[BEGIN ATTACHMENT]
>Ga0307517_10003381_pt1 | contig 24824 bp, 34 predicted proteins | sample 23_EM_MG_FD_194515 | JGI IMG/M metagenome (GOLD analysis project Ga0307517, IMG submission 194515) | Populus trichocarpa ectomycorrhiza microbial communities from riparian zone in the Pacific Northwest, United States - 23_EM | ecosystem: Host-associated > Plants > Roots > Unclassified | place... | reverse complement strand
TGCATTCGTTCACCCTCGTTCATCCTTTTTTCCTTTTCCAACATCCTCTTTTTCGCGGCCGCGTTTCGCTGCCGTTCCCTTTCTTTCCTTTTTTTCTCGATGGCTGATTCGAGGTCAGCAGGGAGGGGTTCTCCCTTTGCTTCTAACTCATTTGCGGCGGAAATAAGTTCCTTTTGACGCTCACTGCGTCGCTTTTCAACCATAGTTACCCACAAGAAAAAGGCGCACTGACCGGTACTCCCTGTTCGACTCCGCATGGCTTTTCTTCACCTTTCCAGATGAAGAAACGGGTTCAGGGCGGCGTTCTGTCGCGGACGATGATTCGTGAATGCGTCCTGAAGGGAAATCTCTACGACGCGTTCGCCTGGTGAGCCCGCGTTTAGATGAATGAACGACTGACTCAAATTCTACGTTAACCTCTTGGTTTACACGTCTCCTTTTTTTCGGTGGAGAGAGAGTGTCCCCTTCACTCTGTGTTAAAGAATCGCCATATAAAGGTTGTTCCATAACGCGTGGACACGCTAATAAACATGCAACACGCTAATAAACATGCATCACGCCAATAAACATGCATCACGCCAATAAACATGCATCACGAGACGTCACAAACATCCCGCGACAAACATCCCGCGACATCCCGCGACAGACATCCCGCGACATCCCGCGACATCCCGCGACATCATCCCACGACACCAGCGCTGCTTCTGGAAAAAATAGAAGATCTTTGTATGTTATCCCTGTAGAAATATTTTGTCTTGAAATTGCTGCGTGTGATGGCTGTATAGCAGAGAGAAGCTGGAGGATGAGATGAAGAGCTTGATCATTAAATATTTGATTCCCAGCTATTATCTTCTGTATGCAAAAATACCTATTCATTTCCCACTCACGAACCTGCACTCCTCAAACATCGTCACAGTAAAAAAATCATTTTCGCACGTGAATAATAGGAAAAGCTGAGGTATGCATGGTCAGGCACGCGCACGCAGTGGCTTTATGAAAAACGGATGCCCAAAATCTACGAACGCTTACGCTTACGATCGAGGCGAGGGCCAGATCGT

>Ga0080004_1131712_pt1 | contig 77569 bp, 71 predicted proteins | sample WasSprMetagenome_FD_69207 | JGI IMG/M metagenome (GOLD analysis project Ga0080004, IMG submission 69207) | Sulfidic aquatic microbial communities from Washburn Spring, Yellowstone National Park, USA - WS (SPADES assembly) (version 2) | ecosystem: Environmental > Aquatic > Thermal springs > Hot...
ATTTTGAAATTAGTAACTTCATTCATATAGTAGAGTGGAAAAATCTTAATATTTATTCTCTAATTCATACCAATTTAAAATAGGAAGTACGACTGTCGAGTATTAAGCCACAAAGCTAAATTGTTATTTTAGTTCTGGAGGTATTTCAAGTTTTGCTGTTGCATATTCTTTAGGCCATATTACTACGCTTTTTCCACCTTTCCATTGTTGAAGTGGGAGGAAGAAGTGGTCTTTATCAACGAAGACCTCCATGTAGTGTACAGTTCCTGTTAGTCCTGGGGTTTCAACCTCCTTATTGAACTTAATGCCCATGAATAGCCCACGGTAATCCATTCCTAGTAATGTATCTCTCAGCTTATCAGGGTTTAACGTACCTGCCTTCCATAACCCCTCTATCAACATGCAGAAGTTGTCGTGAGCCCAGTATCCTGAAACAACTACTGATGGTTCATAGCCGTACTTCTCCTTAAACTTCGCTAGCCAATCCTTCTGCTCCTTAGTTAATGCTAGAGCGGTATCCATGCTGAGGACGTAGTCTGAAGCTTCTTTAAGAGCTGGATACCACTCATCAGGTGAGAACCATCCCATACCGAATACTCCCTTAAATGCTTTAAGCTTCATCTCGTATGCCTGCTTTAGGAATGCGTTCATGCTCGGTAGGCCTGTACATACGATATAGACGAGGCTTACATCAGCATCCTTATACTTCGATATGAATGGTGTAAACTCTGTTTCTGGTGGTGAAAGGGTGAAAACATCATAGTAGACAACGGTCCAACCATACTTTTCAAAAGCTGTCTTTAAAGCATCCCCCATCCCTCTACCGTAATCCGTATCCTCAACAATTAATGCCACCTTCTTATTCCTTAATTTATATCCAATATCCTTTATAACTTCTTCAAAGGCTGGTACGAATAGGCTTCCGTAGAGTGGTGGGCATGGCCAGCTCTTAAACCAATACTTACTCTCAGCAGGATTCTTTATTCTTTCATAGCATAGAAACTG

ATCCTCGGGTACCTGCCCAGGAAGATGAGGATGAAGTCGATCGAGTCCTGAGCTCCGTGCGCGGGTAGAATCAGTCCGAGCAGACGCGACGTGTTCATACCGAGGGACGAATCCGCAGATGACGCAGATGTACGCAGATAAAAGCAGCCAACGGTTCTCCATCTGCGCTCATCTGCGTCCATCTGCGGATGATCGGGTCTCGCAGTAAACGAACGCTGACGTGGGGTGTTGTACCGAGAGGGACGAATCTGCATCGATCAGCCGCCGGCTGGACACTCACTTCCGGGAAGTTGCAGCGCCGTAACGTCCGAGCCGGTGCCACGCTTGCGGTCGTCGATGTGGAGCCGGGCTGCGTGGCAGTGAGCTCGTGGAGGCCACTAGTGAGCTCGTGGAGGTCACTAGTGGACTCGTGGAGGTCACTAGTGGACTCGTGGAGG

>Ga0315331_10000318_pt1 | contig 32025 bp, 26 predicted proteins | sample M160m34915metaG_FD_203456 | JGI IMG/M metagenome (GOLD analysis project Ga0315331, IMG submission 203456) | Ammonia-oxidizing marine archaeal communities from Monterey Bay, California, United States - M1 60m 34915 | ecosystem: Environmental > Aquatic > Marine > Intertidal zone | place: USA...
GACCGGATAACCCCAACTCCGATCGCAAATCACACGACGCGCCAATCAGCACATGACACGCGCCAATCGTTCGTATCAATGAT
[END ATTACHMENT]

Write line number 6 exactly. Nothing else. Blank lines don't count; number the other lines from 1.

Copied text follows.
>Ga0315331_10000318_pt1 | contig 32025 bp, 26 predicted proteins | sample M160m34915metaG_FD_203456 | JGI IMG/M metagenome (GOLD analysis project Ga0315331, IMG submission 203456) | Ammonia-oxidizing marine archaeal communities from Monterey Bay, California, United States - M1 60m 34915 | ecosystem: Environmental > Aquatic > Marine > Intertidal zone | place: USA...